Black Doll Gathering
In the course of the last week of September of this year, I used to be contacted by an antiques dealer, David, who wished to share photographs of a portion of a set of black dolls his store had not too long ago acquired. The dolls had been a part of an eclectic assortment of hundreds, representing quite a lot of ethnicities, previously owned by a doll lover who had the means to buy most any doll she desired. Wouldn’t all of us, (we as in doll lovers), love to be in a position to purchase all of the dolls we wished and have the room to correctly display our three-dimensional inanimate objects of obsession I do know I would.
Many of the black dolls within the photos I black and blonde underneath hair viewed have been manufactured from cloth with many falling into the Black Americana category. I don’t actively accumulate cloth dolls or Black Americana relics, but there have been a pair that I did find fascinating.
The large Heubach Koppelsdorf #399 bisque doll with unique grass skirt and necklace was one of many dolls that caught my eye initially. I’ve a smaller model, so I determined to cross on this one. Nevertheless, had the house been obtainable, he would be here! Within the second picture above, the pair of cloth male dolls with fascinating embroidered facial options were virtually a will need to have for me. I in all probability will remorse not adding them to my assortment, but I determined to move. Below are two additional images of this pair that I discovered fairly intriguing.
19-inch cloth twins, circa late 1800s-early 1900s, wear wool fits with faces (and probably our bodies) of black silk
After salivating over the images, actuality set in forcing me to decide on solely three dolls product of mediums and in sizes that I take pleasure in amassing.
Tuesday by Gladys MacDowell
One of many three chosen dolls is a duplicate of 1 already owned, however hey.. I waited a very long time earlier than discovering the first Tuesday, which occurs to be the #1 doll in a sequence of approximately 10 by Gladys MacDowell, so I wasn’t going to pass up her twin. As I famous in my post about my original Tuesday, the dolls have been manufactured from wax with cloth our bodies through the 1950s. Each was handmade with hand painted facial options. They stand roughly 15-/12 inches. First and second Tuesdays are shown under.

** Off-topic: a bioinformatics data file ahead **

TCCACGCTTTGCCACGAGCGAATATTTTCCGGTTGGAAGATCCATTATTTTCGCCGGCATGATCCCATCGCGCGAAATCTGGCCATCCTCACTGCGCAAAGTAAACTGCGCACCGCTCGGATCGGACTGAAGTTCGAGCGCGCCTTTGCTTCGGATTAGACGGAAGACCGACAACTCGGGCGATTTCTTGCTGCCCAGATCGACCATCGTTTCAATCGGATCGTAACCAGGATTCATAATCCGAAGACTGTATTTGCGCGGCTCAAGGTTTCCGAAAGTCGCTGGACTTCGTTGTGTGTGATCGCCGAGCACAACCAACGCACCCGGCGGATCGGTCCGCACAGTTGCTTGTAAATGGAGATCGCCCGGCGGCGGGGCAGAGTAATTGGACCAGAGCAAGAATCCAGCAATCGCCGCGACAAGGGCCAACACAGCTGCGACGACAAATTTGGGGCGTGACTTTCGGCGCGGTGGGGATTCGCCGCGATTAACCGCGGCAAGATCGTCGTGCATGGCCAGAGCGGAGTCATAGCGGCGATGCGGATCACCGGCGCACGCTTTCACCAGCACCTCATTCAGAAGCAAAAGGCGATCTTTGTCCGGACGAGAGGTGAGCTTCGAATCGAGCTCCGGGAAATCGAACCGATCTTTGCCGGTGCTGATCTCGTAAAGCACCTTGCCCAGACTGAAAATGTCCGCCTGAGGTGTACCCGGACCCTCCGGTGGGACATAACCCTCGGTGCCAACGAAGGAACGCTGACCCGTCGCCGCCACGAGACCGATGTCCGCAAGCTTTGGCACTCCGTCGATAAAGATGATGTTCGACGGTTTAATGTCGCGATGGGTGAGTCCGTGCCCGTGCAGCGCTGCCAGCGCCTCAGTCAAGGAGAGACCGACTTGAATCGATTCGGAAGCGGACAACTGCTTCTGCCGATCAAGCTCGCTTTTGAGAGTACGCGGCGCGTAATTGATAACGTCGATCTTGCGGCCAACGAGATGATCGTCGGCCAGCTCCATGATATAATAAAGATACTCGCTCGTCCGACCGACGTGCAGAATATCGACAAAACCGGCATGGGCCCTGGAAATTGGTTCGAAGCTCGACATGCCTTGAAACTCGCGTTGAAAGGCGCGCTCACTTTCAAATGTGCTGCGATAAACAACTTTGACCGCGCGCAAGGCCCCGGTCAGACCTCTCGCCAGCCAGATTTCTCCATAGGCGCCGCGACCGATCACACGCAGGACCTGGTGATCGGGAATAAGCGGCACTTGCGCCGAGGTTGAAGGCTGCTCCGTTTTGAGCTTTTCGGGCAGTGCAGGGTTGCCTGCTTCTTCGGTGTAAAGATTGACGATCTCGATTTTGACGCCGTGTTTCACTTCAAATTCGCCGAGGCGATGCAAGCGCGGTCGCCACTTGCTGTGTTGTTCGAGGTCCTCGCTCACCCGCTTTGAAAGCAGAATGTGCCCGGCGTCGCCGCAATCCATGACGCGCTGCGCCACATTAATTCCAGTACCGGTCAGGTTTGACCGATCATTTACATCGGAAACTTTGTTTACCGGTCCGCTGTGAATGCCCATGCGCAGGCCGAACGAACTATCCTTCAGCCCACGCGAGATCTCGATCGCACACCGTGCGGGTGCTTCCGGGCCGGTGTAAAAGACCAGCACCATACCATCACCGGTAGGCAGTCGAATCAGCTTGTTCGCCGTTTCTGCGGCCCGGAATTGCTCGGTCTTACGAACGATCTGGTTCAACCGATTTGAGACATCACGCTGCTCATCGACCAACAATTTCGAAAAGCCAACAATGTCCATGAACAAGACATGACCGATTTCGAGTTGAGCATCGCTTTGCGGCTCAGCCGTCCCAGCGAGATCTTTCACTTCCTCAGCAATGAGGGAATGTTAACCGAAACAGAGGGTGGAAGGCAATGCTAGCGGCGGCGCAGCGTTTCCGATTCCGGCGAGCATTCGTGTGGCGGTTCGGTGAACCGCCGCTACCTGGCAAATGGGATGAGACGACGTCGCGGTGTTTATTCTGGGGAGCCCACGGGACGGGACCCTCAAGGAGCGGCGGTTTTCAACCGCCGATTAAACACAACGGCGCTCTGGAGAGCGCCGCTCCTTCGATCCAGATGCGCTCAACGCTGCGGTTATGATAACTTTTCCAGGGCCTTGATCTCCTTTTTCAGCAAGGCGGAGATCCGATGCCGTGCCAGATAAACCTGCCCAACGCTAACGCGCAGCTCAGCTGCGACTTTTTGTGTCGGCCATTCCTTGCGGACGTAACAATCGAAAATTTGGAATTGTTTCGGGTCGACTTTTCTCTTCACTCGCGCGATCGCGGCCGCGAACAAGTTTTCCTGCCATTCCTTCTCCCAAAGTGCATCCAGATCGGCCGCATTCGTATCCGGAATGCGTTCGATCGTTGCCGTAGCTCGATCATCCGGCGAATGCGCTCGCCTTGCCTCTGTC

Tuesday #1, proven on the left, wears an ID bracelet that spells her identify. Tuesday #2 has a whistle necklace. Her eyes and eyebrows are extra heavily painted than Tuesday #1’s. The second doll, though youthful than the primary, seems extra mature, more “protecting” of her older sister. Whereas their dresses have the identical shade theme, the print differs.
Joey by F. C. Baker, circa 1980s
The second doll I bought, primarily based on the vendor’s pictures, that are proven above and beneath this paragraph, is a 5-inch polymer clay boy named Joey by F. C. Baker. His peak contains the highest of his permanently attached hat. Just take a look at his adorable face!
Joey wears an extended-sleeved white shirt with Peter Pan collar, navy blue neck tie, navy blue wool brief pants, and straw hat. In his left hand he holds his black footwear that have black socks tucked inside. His left back pocket holds his slingshot. It appears Joey used to carry something in his right hand the place there stays a white piece of foam in his palm. David referred to this as a shoeshine brush, however I am unsure that is what it represents.
Joey’s handmade doll stand has a leather-coated base together with his name, the artist’s name, and authentic circa 1980s promoting worth handwritten on an hooked up adhesive label.
I was not conversant in a doll artist named F. C. Baker. Searching the Web for added dolls by this artist didn’t generate results. After Tuesday and Joey arrived (and another non-doll issues purchased from David, which will likely be shared in a a separate submit), David recontacted me asking if “Portrait doll of Amanda by Faye C. Baker” fascinated me. It was not until then that I knew Joey’s artist’s first title was Faye, and sure, Amanda did, in reality curiosity me.
Portrait doll of Amanda by Faye Corcoran Baker is signed and dated on her lower again 1/23/83.
One other Internet search did not end in any details about Joey and Amanda’s artist utilizing her full title, Faye Corcoran Baker. Online pictures could also be absent for quite a lot of causes: she no longer makes dolls or stopped making them a number of years previous to the Web’s recognition, or she quite probably is now not residing.
As proven above, Amanda is taller than Joey. She measures 7-1/2 inches tall. Like, Joey, she can be made from polymer clay and each dolls have a wired armature in their arms. She also has painted features with hand-applied artificial hair styled in two facet braids. One in all her tiny blue hair ribbons is lacking. Her toes are bare. Each dolls are one in every of a form.